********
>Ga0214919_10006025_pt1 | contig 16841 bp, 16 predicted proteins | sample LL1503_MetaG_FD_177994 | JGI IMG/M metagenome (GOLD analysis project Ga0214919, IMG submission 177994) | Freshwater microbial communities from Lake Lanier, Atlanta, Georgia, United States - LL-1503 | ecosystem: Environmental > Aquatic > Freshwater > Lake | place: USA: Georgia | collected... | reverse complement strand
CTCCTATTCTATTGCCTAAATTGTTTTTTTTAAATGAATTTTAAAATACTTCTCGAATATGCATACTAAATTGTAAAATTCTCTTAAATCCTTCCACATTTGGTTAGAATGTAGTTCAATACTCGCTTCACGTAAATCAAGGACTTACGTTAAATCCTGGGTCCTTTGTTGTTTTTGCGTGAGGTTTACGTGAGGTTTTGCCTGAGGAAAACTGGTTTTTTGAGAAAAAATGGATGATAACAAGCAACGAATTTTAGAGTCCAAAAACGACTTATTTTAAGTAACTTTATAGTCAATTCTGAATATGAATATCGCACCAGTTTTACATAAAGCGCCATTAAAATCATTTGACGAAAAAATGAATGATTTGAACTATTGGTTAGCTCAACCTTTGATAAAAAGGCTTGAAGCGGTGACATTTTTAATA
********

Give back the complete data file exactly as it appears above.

>Ga0214919_10006025_pt1 | contig 16841 bp, 16 predicted proteins | sample LL1503_MetaG_FD_177994 | JGI IMG/M metagenome (GOLD analysis project Ga0214919, IMG submission 177994) | Freshwater microbial communities from Lake Lanier, Atlanta, Georgia, United States - LL-1503 | ecosystem: Environmental > Aquatic > Freshwater > Lake | place: USA: Georgia | collected... | reverse complement strand
CTCCTATTCTATTGCCTAAATTGTTTTTTTTAAATGAATTTTAAAATACTTCTCGAATATGCATACTAAATTGTAAAATTCTCTTAAATCCTTCCACATTTGGTTAGAATGTAGTTCAATACTCGCTTCACGTAAATCAAGGACTTACGTTAAATCCTGGGTCCTTTGTTGTTTTTGCGTGAGGTTTACGTGAGGTTTTGCCTGAGGAAAACTGGTTTTTTGAGAAAAAATGGATGATAACAAGCAACGAATTTTAGAGTCCAAAAACGACTTATTTTAAGTAACTTTATAGTCAATTCTGAATATGAATATCGCACCAGTTTTACATAAAGCGCCATTAAAATCATTTGACGAAAAAATGAATGATTTGAACTATTGGTTAGCTCAACCTTTGATAAAAAGGCTTGAAGCGGTGACATTTTTAATA